Pipeline Health officials said that they plan to file an application next week with the Review Board to close Westlake. If the application is approved, the closure could be finalized by the second quarter of this year.
State Rep. Kathleen Willis (77th), whose district includes Westlake, said that she’s “been on the phone non-stop” since learning about Pipeline Health’s decision.
‘I’ve been talking to the governor’s office, I’ve been talking to the deputy governor, I’ve been talking to colleagues in the House of Representatives,” she said. “We’re going to hold the new owners of Westlake Hospital accountable. They stood before this community, before elected officials, before the regulatory board and said they had no intention of closing down this hospital.”
Demonstrators during the Feb. 18 protest outside of Westlake Hospital. | Alexa Rogals
Sergio Suarez — the president of the North American Institute for Mexican Advancement (NAIMA), a Melrose Park-based nonprofit, and the owner of a restaurant near Westlake — said that the small businesses that serve patients and employees of the hospital will suffer if it closes.
“This is bad for business, it’s bad for government, but most of all, it’s bad for underprivileged families who see Westlake as their only provider,” Suarez said.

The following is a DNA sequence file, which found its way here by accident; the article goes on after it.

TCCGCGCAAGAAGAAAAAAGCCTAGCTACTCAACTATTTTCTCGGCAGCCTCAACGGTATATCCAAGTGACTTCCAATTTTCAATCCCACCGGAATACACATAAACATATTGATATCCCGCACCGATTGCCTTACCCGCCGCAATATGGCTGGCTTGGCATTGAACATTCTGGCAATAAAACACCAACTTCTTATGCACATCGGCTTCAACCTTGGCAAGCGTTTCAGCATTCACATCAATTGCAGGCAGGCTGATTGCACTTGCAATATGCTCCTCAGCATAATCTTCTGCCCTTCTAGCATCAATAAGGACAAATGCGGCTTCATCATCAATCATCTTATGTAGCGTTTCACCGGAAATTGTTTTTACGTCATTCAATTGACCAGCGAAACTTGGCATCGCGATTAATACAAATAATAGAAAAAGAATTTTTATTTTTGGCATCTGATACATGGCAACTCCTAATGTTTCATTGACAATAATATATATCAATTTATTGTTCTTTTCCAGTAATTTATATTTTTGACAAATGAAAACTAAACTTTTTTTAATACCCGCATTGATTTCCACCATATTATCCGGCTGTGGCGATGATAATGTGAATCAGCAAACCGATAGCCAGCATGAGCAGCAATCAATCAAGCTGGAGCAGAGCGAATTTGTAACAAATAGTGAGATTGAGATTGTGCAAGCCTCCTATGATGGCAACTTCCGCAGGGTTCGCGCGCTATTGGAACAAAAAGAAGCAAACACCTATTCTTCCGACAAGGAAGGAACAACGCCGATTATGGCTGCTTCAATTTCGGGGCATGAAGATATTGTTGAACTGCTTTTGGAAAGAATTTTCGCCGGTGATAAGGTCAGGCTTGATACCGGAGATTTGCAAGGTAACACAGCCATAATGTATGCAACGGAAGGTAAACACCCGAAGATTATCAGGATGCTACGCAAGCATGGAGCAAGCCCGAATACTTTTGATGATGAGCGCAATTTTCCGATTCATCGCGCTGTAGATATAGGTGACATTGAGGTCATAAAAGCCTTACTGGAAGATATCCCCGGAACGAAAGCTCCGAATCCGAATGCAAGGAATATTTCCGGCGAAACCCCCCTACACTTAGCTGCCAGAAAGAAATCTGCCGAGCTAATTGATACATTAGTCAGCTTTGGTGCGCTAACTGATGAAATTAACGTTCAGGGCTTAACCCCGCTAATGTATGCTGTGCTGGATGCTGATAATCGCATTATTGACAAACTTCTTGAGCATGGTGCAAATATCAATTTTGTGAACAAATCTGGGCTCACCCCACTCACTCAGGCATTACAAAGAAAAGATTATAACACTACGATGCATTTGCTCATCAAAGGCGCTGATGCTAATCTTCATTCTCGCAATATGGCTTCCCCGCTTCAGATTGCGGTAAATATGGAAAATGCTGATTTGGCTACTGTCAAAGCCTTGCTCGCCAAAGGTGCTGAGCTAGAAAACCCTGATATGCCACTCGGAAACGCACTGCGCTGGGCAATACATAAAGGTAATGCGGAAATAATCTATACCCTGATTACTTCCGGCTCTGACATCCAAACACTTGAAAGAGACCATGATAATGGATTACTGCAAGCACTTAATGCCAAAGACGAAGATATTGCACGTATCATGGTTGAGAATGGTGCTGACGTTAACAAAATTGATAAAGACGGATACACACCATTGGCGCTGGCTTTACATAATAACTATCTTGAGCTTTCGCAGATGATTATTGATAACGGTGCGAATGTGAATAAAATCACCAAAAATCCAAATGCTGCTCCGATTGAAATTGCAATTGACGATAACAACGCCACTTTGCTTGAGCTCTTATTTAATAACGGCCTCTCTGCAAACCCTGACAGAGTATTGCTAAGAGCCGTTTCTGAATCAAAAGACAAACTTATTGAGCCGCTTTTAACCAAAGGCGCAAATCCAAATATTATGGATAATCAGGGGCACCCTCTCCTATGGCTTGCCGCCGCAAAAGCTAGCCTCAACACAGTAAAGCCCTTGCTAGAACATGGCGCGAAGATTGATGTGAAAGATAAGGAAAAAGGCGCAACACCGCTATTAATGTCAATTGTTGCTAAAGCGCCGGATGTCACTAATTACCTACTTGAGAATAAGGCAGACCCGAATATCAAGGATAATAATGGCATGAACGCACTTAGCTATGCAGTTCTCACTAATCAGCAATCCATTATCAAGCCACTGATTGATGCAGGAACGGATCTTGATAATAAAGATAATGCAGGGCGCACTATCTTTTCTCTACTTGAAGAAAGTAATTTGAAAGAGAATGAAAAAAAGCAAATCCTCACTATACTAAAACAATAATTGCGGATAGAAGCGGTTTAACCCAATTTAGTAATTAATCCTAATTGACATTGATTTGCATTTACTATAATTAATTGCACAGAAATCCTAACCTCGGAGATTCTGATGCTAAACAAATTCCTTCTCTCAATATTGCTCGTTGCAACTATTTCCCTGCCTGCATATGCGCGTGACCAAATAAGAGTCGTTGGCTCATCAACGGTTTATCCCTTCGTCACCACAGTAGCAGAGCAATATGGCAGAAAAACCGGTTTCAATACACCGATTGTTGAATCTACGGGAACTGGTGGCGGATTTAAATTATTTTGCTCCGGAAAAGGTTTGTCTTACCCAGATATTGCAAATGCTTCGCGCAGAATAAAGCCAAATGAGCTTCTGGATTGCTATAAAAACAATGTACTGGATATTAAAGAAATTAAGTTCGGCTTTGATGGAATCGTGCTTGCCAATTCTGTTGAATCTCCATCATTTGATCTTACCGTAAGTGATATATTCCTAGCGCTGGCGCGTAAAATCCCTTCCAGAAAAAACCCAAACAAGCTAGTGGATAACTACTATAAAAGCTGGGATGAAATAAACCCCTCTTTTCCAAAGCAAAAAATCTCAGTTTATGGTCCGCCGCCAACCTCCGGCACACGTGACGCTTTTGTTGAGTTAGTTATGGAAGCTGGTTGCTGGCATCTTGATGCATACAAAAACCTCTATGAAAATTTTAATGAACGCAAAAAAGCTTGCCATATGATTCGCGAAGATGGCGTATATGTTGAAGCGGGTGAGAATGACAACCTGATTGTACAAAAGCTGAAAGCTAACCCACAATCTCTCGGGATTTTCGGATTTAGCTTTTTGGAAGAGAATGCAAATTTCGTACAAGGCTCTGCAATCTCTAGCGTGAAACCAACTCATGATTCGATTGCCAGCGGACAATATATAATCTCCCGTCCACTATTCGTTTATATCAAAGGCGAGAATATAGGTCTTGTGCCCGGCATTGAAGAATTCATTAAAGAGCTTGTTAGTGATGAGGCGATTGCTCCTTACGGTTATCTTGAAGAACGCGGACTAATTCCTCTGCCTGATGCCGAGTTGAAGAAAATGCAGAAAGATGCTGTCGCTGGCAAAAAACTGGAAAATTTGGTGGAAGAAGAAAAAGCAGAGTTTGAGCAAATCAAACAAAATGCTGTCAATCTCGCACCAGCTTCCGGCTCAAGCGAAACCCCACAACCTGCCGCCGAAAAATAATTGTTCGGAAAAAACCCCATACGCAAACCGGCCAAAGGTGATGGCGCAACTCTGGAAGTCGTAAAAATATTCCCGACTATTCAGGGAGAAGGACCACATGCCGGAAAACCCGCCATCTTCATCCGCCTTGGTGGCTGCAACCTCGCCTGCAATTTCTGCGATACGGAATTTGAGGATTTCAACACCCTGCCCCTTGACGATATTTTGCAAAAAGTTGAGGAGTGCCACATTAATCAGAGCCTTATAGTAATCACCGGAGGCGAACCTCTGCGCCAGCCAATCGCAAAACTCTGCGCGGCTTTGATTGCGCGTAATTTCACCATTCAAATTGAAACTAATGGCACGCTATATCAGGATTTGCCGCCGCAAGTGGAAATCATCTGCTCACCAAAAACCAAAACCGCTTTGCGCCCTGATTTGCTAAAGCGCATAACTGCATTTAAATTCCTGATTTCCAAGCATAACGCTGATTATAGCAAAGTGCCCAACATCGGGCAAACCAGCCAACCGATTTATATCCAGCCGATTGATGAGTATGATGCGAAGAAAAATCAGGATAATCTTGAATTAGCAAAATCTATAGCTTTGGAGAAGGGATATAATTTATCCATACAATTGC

“The closing of Westlake Hospital is a betrayal to our communities as it is a trusted resource and provider of healthcare services where very few resources exist,” said Lilian Jimenez, PASO’s associate director.
Pipeline Health officials said that they’ll invite qualified Westlake employees to apply for positions at West Suburban or Weiss Memorial, and that a community shuttle between Melrose Park and West Suburban in Oak Park “is also in the works.”
They added that Westlake’s in-patient services, including gynecology, intensive care and obstetrics, among others, will be consolidated with West Suburban Medical Center in Oak Park.
In a statement released Feb. 16, Pipeline Health CEO and partial owner Jim Edwards said that consolidating the strengths of Westlake and West Suburban “will create a stronger, more financially stable hospital.”
Edwards called the decision to close Westlake and consolidate in-patient services with West Suburban “difficult, but necessary,” adding that he and his team are “working closely with local leaders and elected officials on innovative solutions to ensure the community gets the personalized, accessible care they need.”
In a statement released Feb. 18, Pipeline Health officials said that they are investing $2.5 million over the next five years “to provide affordable and accessible community healthcare to Melrose Park.”
The investment includes allowing PCC Wellness Center, 1111 Superior St. in Melrose Park, to remain open “and expanding needed services with a $100,000 annual grant for five years.”
Officials said that they will also explore ways to provide Melrose Park residents with outpatient services, such as prenatal care and behavioral health. VFP